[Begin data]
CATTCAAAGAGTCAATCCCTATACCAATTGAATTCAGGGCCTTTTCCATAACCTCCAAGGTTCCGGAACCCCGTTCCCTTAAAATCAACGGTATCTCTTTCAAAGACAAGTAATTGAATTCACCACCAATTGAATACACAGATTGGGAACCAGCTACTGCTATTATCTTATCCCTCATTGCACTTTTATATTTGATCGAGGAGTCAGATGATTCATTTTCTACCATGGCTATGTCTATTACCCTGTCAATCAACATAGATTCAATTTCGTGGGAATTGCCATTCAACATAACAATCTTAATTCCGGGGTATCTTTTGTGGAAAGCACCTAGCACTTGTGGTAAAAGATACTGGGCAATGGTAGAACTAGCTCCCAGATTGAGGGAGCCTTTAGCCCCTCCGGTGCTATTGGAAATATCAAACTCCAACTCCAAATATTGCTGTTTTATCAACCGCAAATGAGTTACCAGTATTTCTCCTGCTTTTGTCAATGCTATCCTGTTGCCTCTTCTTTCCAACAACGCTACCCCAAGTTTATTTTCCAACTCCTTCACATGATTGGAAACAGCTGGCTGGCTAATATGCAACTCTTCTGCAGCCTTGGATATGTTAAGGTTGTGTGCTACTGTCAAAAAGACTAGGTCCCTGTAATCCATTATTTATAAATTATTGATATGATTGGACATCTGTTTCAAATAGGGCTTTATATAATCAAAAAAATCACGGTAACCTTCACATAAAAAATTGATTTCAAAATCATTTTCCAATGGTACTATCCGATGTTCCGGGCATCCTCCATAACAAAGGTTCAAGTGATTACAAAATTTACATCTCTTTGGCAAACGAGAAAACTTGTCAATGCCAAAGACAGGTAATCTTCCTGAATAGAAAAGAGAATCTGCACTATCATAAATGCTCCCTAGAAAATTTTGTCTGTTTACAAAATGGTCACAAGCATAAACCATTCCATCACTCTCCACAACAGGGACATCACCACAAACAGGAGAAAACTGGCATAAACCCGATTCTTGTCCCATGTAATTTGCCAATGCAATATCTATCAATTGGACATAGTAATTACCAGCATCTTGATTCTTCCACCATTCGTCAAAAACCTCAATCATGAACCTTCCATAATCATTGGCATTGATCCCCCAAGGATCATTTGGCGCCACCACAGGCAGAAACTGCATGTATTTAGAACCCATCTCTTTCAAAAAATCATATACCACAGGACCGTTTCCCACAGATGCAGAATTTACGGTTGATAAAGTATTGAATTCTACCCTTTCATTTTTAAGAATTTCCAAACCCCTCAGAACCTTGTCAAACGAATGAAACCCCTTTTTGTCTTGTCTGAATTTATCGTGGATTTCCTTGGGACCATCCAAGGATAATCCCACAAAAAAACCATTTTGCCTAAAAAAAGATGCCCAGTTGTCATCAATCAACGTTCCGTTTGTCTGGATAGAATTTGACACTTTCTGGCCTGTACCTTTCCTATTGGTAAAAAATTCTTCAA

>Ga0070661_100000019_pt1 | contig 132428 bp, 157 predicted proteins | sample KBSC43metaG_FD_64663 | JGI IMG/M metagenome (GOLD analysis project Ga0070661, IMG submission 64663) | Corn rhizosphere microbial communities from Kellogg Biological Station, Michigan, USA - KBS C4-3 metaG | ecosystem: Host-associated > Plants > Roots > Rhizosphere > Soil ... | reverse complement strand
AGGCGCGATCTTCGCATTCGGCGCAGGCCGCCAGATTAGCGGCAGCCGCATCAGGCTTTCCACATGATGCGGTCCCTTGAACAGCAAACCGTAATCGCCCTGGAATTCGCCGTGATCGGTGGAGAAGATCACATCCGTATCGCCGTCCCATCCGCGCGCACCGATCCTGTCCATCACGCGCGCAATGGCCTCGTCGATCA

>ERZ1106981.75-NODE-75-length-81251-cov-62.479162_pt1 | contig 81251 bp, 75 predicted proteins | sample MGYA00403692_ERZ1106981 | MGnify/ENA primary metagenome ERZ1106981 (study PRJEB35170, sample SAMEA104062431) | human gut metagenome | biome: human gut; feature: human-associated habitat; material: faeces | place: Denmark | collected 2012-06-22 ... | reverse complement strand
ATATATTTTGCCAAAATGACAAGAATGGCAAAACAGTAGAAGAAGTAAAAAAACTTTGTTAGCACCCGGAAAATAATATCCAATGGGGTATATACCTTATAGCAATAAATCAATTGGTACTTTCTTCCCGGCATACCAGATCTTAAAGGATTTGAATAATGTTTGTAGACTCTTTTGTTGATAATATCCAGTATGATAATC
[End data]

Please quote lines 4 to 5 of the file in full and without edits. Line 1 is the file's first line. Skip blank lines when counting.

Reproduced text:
>ERZ1106981.75-NODE-75-length-81251-cov-62.479162_pt1 | contig 81251 bp, 75 predicted proteins | sample MGYA00403692_ERZ1106981 | MGnify/ENA primary metagenome ERZ1106981 (study PRJEB35170, sample SAMEA104062431) | human gut metagenome | biome: human gut; feature: human-associated habitat; material: faeces | place: Denmark | collected 2012-06-22 ... | reverse complement strand
ATATATTTTGCCAAAATGACAAGAATGGCAAAACAGTAGAAGAAGTAAAAAAACTTTGTTAGCACCCGGAAAATAATATCCAATGGGGTATATACCTTATAGCAATAAATCAATTGGTACTTTCTTCCCGGCATACCAGATCTTAAAGGATTTGAATAATGTTTGTAGACTCTTTTGTTGATAATATCCAGTATGATAATC